[vi] AaryamanVir, Siddhartha Shetty et al., ‘iSPIRT Open House Sessions on NHS: Summary & Next Steps’, iSPIRT, May 2020, available at-

[vii] Non-Banking Financial Company – Account Aggregator (Reserve Bank) Directions, 2016, Directions 3(xi) and 3(xii).

[ix] The National Digital Health Blueprint, 2019, pp 20, available at-

[x] The Clinical Establishments (Central Government) Rules, 2012, Rule 9(iv).

[xi] EHR Standards, 2016, supra note ii,

[xii] The Reserve Bank of India (Issuance and Operation of Prepaid Payment Instruments) Directions, 2017 (Master Direction), available at-; Guidelines for Licensing of Payments Banks, 2014, available at-

[xiii] Guidelines on Regulation of Payment Aggregators and Payment Gateways, 2020, available at-

[xiv] The Telemedicine Practice Guidelines, 2020, Guideline 3.2.2.

[xv] Id., Guidelines 1.1.3 and 1.2.

[xvi] Id., Guideline 5.

[xvii] NHS, pp 20.

[xviii] Id., pp 24.

[xix]  Marco Iansiti and Karim Lakhani, “The Truth about Blockchain”, Harvard Business Review, January-February 2017 issue.

[xx] GemOS,available at- .

[xxii] NHS, pp 25.

[xxiv] MyHealthcare, available at-

[xxv] Pavithra R, ‘LifeMiles partners with FinTech & InsurTech company novae’, IBS Intelligence, available at-; Novae, available at-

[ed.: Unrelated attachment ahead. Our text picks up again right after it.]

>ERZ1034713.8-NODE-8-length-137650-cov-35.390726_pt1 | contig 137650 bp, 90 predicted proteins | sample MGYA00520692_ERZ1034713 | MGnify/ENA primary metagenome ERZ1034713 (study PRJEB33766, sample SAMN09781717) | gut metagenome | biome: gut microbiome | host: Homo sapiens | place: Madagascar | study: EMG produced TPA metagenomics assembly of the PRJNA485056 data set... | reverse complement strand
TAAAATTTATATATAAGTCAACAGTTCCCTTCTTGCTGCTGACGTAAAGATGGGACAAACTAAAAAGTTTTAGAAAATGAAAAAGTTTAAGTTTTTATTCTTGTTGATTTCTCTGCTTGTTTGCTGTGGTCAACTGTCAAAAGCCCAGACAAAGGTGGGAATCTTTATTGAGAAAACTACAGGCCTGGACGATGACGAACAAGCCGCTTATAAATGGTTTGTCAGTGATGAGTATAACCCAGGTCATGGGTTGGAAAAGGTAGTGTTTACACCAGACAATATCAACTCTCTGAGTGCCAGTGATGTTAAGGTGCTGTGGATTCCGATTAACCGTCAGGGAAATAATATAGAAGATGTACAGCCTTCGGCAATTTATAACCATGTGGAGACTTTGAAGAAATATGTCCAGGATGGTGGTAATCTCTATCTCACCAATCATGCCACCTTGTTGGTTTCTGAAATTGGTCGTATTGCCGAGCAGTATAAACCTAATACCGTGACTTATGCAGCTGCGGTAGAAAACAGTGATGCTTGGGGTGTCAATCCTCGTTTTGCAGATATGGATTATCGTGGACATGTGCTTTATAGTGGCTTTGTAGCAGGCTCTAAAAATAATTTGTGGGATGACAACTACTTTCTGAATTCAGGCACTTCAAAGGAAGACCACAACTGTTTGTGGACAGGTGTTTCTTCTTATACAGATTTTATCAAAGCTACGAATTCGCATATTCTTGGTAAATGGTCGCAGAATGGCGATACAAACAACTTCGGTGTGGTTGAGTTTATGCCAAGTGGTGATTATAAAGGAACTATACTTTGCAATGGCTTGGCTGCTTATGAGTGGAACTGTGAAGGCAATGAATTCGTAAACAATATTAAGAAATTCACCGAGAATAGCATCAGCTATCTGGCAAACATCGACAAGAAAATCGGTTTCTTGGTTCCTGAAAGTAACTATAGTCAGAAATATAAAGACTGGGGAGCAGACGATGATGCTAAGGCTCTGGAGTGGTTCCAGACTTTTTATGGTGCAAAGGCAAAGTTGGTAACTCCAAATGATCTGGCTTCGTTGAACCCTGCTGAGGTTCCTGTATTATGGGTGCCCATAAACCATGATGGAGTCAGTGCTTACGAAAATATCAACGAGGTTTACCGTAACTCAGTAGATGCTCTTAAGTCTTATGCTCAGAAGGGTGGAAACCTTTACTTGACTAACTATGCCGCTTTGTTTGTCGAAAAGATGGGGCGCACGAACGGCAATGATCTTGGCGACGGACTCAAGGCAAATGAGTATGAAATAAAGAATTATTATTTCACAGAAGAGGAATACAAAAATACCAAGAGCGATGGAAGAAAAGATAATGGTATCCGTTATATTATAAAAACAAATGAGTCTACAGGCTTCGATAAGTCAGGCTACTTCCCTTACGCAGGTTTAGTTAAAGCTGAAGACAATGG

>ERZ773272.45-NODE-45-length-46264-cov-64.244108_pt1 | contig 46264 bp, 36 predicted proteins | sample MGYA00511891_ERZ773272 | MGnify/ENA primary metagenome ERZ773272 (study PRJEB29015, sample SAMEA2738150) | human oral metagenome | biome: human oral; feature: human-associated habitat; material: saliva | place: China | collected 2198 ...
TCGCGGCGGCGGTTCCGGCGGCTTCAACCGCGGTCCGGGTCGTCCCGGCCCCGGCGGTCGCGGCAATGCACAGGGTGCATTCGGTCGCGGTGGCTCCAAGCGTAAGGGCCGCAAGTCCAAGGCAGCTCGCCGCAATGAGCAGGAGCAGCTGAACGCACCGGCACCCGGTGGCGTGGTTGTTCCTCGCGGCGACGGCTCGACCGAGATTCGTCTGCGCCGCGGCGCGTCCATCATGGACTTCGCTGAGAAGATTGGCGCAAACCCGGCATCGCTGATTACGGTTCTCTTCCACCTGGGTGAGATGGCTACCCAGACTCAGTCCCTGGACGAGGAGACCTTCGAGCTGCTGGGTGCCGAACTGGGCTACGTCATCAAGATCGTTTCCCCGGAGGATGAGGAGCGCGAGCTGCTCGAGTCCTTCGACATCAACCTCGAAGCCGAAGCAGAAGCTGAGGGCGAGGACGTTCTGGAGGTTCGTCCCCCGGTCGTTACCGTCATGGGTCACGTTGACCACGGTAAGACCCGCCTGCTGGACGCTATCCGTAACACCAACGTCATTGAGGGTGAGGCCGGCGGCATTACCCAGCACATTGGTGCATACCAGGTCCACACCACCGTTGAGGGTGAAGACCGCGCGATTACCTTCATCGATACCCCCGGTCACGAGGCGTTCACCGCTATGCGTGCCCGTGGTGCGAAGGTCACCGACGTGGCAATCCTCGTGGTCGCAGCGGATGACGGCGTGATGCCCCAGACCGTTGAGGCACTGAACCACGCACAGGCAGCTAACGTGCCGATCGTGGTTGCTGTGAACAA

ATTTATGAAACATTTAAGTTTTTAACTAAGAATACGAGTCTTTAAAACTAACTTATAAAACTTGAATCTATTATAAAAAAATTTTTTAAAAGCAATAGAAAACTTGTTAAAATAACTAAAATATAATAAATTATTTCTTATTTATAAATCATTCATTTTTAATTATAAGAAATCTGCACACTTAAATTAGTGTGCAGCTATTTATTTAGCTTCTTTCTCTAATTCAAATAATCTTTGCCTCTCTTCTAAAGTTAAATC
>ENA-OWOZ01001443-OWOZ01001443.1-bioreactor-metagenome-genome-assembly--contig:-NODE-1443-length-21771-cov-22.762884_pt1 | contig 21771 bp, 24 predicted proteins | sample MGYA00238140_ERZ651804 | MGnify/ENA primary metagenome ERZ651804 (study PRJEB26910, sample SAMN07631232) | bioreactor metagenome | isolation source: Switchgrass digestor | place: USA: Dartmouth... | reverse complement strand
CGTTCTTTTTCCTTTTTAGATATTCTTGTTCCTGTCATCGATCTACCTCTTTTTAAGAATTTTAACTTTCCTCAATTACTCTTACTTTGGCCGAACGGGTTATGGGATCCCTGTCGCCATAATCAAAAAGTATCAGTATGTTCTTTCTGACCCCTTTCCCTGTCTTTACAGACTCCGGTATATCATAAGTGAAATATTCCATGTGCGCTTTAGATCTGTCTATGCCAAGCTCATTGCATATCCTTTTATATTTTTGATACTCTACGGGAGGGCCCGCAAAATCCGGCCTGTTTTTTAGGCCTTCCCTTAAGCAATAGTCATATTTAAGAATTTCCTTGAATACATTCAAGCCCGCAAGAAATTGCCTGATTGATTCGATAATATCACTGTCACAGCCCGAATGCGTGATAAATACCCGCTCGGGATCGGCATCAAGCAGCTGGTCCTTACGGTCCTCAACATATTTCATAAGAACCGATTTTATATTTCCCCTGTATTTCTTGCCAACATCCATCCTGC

[xxvi] Crowdfund UP Team, ‘What is a Neo Bank and how are they disrupting traditional banking models?’, Medium, July 2018, available at-

[xxvii]Simplee, available at-

[xxx]Ayushman Bharat Pradhan Mantri Jan Arogya Yojana, available at-

[xxxi] Rashtriya Swasthya Bima Yojana, available at-

[xxxii] Acko General Insurance, available at-

[xxxiii] Neal Baumann, “A catalyst for change How fintech has sparked a revolution in insurance”, Deloitte, 2018, available at-; –, “Low-Cost Protection For The Ones You Love – It’s That Simple.”, Vantis Velocity, 2020, available at-

[xxxiv] ImpactGuru, available at-

[xxxv] Seema Singh and Arundhati Ramanathan,‘The elite VC-founder club riding AarogyaSetu to telemed domination, The Ken, dated May 2020, available at-

[xxxvi] K.S. Puttaswamy v. Union of India(2019) 1 SCC 1.

[xxxvii] Trade and Development Board, “Competition issues in the digital economy”, UNCTAD, TD/B/C.I/CLP/54, 2019, available at-

[xxxviii] Justice KS Puttaswamy v. Union of India2017 SCC OnLine SC 996.

By Ms. Asheeta Regidi, a lawyer specializing in tech, fintech and privacy laws, currently heading Fintech Policy at Cashfree. She was assisted by Aditya Vyas, a 3rd year student at RGNUL, Punjab.